The pundits, who supposedly know something about these things, say that in racing, rain is the great equalizer. But from what I’ve witnessed during my recent trip to England, I’d say – as far as historic racing goes – it is more likely the great delineator.
When one compares historic racing in the U.S. with its British counterpart, there are a large number of similarities and a few glaring differences. One of the biggest differences is the willingness and skill to race in the rain. Here in the States, if you look around the track or paddock on a drizzly day, you’d swear the heavens were unleashing torrents of toxic, metal-liquefying acid. Most cars, whether they be Datsun sedans or prewar Bugattis, will be nestled away in their enclosed trailers, with their Technalon covers on for added protection. I’ve seen many a race weekend (at least on the West Coast) all but cancelled due to rain. I’m not entirely sure why this is, maybe it’s the fact that we have such a breadth of tracks and events to choose from or because we usually enjoy decent weather. Whatever the reason, we Americans will probably never be able to lay claim to the moniker “Rain Meisters.”
In the U.K., if they didn’t race in the rain, they wouldn’t race at all. Rain is just an everyday part of life. This point really hit home for me when I was invited to attend a preseason test day at the Goodwood Motor Circuit in Southern England. I was told that a number of drivers would be using this test day as a way of ironing the bugs out before the official start of the racing season. I knew the weather was going to be crappy (as it usually is in Britain in March), so I asked my host, European Editor Ed McDonough, whether he thought it would be worth the hour and a half trip or not. “I reckon there might be an interesting car or two,” was his reply. So with nothing better to do on a rainy Saturday, other than recover from jet lag, we set off for Goodwood.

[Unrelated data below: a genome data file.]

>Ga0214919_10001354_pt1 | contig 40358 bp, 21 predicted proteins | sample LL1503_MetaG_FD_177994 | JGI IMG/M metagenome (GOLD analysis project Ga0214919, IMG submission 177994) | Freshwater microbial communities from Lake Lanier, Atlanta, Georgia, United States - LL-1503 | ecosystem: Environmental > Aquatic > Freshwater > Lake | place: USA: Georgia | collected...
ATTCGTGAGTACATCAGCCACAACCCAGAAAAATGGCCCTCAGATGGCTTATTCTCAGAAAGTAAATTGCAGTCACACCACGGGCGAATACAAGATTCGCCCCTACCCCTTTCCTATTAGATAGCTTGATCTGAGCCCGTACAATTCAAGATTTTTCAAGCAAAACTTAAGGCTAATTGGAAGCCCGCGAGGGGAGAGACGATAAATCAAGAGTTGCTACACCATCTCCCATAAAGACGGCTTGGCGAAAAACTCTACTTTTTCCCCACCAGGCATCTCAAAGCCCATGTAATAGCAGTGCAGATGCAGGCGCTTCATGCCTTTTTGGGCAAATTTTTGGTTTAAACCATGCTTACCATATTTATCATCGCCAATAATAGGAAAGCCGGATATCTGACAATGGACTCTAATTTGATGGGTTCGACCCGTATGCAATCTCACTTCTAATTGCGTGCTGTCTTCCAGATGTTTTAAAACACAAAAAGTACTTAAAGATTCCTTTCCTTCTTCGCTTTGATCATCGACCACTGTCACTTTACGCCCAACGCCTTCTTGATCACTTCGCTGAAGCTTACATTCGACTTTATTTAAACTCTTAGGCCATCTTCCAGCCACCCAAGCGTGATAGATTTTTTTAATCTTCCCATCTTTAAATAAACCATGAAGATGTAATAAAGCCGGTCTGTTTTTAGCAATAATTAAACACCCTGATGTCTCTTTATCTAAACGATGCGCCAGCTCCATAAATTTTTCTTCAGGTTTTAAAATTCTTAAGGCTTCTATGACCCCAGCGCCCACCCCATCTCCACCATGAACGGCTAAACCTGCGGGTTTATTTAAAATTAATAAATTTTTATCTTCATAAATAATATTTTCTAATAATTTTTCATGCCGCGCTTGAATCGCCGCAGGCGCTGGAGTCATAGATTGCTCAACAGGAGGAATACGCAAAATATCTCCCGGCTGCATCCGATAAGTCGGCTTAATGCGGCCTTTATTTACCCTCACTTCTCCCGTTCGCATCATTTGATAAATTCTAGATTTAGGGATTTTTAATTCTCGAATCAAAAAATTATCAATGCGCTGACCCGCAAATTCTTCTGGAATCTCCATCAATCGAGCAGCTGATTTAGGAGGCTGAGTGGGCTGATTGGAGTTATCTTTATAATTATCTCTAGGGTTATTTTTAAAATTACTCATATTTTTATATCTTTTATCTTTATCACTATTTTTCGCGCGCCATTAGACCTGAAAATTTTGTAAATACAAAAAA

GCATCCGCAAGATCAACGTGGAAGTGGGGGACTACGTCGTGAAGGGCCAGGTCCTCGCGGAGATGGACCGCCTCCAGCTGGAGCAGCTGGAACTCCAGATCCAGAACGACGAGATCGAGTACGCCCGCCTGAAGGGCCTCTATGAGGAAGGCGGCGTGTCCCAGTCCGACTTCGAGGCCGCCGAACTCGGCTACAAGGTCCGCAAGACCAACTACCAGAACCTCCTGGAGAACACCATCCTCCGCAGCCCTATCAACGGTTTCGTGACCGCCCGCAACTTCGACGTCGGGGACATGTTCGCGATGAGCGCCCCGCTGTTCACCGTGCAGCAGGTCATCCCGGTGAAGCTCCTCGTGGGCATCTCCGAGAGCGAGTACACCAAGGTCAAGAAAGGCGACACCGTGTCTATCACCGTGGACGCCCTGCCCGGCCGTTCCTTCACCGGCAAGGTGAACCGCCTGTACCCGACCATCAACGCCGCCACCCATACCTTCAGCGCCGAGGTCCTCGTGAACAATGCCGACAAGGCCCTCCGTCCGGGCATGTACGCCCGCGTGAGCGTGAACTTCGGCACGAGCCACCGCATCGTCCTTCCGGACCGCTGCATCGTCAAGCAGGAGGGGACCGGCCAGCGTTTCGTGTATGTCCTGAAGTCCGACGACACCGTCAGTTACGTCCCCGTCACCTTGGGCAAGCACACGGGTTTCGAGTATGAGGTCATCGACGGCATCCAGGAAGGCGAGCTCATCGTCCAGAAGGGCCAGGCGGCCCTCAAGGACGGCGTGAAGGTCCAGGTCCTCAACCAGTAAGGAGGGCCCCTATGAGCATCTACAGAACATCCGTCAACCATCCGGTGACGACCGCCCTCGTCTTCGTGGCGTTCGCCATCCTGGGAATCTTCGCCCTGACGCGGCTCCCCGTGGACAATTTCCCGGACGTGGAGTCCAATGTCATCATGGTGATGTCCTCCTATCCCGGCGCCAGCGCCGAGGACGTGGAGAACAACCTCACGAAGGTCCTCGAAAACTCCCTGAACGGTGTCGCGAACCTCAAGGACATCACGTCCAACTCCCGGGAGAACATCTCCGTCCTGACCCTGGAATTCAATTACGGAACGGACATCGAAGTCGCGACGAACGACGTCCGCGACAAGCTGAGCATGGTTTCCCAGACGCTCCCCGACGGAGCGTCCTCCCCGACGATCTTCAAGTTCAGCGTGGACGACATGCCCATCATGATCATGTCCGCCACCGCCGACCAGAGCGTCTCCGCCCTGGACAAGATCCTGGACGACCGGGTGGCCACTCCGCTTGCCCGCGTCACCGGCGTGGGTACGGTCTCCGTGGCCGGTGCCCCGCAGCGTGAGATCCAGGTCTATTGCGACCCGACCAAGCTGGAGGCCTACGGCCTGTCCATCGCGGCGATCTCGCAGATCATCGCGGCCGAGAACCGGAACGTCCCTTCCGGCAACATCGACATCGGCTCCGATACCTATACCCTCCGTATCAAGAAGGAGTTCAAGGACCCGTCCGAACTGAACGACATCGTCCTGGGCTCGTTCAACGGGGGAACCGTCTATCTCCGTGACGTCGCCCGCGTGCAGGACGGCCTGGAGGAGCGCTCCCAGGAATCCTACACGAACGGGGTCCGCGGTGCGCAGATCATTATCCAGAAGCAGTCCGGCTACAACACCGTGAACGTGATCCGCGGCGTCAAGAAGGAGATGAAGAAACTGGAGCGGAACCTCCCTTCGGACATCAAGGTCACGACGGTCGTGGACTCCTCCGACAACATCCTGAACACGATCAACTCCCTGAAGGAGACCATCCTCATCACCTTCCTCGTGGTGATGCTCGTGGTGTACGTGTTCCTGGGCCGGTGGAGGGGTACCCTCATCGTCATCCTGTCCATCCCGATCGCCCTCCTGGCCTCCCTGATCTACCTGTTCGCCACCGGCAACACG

When we pulled into the historic Goodwood paddock, I was left a bit dumbstruck. Not only were there a full 20-30 cars present (more in fact than the track could technically allow due to sound restrictions), but the quality and significance were unbelievable! Prewar Alfa Romeos and Bugattis, a pair of pontoon-fendered Ferrari Testa Rossas, a Maserati 250F, a Maserati 150S, an Alfa TZ1, an Alfa SZ1, as well as a host of historic sedans and sports cars. I have to admit that at first I was kind of shocked to see a concours-perfect Maserati 250F and an extremely original Bugatti Type 59 just sitting out in the cold rain waiting for their turn to take to the wet Goodwood circuit. Here in the States, those cars wouldn’t have seen the light of day if rain had been forecasted anytime in the preceding two weeks!
With our hats on and our collars turned up against the now-driving wind and sporadic rainfall, Ed and I made our way around to several corners of the track to observe what I was sure to be a mighty struggle of man against nature. Amazingly (to me at least!), I was surprised to see that the rain didn’t seem to phase anyone. We first stood at Madgwick (Goodwood’s first turn) and enjoyed a wonderful show as Clive Smith in his Maserati 250F howled down the front straight in a rooster-tail of spray. Smith (in from Australia for this test) drifted the Maser through Madgwick as if these were the conditions the car was made to be driven in. With each successive on-track session we moved to another vantage point and enjoyed more of the same – excellent controlled driving that happened to be in appalling conditions. In fact, the only close call of the day was when an Alfa Romeo Monza made a last minute dodge into the pits and was nearly broadsided by a hard-charging V-8 Ford Capri! I still cringe thinking how close the Alfa came to becoming a hood ornament.
In reality, I think the British tend to take a more utilitarian attitude towards their historic racecars. To them, these cars are not irreplaceable objects d’art, but marvelous historic machines that can be fixed if broken. Judging from the incredible number and diversity of specialists catering to these cars in the U.K., it’s no wonder that British drivers feel that they can use any car under any condition with confidence. In summing up some of the interesting differences I encountered on my trip, I could also bring up the differences in trackside cuisine. However, I’m still under doctor’s orders from my lunch at Mallory Park… so that will have to wait for another time.